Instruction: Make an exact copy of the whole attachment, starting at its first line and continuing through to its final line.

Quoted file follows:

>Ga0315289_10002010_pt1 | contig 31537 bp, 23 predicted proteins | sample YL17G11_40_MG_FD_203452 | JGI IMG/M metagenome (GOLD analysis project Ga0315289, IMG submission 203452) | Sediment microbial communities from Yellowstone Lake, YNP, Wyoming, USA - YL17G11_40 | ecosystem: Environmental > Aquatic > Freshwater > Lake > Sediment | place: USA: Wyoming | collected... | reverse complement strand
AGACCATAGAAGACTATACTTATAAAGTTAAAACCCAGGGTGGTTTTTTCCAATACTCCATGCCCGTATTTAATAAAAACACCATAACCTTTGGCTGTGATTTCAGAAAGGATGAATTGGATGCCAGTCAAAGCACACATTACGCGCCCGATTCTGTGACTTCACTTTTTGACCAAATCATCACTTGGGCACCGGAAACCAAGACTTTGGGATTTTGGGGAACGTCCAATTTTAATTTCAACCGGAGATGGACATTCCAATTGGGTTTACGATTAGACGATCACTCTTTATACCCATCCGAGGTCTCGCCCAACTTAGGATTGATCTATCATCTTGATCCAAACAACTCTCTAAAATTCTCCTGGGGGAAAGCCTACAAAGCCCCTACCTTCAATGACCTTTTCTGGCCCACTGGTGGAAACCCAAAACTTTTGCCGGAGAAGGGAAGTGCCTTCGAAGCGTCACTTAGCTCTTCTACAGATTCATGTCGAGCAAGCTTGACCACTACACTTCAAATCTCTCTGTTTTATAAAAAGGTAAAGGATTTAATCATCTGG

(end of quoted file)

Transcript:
>Ga0315289_10002010_pt1 | contig 31537 bp, 23 predicted proteins | sample YL17G11_40_MG_FD_203452 | JGI IMG/M metagenome (GOLD analysis project Ga0315289, IMG submission 203452) | Sediment microbial communities from Yellowstone Lake, YNP, Wyoming, USA - YL17G11_40 | ecosystem: Environmental > Aquatic > Freshwater > Lake > Sediment | place: USA: Wyoming | collected... | reverse complement strand
AGACCATAGAAGACTATACTTATAAAGTTAAAACCCAGGGTGGTTTTTTCCAATACTCCATGCCCGTATTTAATAAAAACACCATAACCTTTGGCTGTGATTTCAGAAAGGATGAATTGGATGCCAGTCAAAGCACACATTACGCGCCCGATTCTGTGACTTCACTTTTTGACCAAATCATCACTTGGGCACCGGAAACCAAGACTTTGGGATTTTGGGGAACGTCCAATTTTAATTTCAACCGGAGATGGACATTCCAATTGGGTTTACGATTAGACGATCACTCTTTATACCCATCCGAGGTCTCGCCCAACTTAGGATTGATCTATCATCTTGATCCAAACAACTCTCTAAAATTCTCCTGGGGGAAAGCCTACAAAGCCCCTACCTTCAATGACCTTTTCTGGCCCACTGGTGGAAACCCAAAACTTTTGCCGGAGAAGGGAAGTGCCTTCGAAGCGTCACTTAGCTCTTCTACAGATTCATGTCGAGCAAGCTTGACCACTACACTTCAAATCTCTCTGTTTTATAAAAAGGTAAAGGATTTAATCATCTGG